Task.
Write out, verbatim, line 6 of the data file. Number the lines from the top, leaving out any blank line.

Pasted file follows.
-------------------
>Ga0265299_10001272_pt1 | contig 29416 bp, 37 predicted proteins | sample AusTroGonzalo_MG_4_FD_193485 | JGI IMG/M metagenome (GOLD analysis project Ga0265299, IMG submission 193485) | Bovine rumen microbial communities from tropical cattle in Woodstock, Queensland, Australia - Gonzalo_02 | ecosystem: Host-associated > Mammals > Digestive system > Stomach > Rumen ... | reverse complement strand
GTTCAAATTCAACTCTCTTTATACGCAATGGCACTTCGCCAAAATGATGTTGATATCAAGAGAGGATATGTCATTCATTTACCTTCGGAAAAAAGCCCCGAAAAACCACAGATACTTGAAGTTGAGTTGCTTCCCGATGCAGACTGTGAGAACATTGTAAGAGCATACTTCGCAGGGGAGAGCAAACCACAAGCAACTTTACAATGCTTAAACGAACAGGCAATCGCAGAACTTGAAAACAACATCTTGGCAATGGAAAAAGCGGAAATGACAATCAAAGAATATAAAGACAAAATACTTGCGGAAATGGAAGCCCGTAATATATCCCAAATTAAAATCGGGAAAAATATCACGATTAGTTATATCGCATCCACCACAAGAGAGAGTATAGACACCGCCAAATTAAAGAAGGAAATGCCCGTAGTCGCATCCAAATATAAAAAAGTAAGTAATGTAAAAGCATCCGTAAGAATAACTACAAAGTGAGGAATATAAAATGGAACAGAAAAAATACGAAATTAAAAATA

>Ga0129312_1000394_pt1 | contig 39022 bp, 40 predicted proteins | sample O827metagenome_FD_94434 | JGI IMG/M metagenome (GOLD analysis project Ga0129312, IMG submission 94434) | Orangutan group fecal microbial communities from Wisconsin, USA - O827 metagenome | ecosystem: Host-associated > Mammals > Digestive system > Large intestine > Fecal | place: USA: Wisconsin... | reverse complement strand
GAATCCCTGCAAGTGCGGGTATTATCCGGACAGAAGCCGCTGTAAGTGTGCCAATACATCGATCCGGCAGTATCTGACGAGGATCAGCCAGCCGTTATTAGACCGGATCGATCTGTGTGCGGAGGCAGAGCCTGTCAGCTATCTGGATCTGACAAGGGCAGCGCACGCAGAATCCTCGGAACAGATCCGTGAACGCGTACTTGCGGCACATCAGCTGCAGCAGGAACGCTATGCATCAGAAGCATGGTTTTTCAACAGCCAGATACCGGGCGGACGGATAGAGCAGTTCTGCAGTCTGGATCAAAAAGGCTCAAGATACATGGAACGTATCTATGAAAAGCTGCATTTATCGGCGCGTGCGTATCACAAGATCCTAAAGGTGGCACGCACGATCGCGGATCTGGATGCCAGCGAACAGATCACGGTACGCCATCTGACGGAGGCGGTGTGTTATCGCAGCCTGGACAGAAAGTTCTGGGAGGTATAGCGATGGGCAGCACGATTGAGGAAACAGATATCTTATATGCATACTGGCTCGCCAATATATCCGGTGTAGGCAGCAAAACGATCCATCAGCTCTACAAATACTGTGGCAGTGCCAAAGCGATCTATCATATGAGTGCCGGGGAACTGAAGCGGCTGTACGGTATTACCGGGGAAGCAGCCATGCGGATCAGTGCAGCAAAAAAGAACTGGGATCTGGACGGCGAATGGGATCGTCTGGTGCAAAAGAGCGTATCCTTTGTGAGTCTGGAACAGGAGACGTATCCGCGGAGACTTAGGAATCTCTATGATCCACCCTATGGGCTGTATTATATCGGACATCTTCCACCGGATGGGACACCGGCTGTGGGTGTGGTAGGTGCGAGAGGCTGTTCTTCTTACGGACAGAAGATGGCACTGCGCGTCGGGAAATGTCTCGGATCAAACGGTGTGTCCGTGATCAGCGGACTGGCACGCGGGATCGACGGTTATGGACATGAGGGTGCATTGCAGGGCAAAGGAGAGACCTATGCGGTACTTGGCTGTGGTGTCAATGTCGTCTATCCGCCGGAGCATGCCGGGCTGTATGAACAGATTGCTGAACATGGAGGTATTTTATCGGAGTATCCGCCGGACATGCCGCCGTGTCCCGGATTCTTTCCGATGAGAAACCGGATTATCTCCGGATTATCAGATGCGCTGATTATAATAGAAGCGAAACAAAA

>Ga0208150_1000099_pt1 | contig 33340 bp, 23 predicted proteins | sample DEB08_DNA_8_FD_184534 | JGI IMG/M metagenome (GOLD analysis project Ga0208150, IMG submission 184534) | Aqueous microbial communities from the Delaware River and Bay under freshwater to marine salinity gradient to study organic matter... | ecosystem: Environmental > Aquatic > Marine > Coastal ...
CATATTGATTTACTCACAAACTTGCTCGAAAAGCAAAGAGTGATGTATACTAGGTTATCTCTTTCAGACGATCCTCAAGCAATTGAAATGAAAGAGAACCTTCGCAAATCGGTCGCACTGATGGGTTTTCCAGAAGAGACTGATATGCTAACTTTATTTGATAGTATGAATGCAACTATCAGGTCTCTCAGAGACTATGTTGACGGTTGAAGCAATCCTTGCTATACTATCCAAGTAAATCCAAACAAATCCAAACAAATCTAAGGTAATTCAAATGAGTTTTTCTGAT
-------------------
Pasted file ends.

CATATTGATTTACTCACAAACTTGCTCGAAAAGCAAAGAGTGATGTATACTAGGTTATCTCTTTCAGACGATCCTCAAGCAATTGAAATGAAAGAGAACCTTCGCAAATCGGTCGCACTGATGGGTTTTCCAGAAGAGACTGATATGCTAACTTTATTTGATAGTATGAATGCAACTATCAGGTCTCTCAGAGACTATGTTGACGGTTGAAGCAATCCTTGCTATACTATCCAAGTAAATCCAAACAAATCCAAACAAATCTAAGGTAATTCAAATGAGTTTTTCTGAT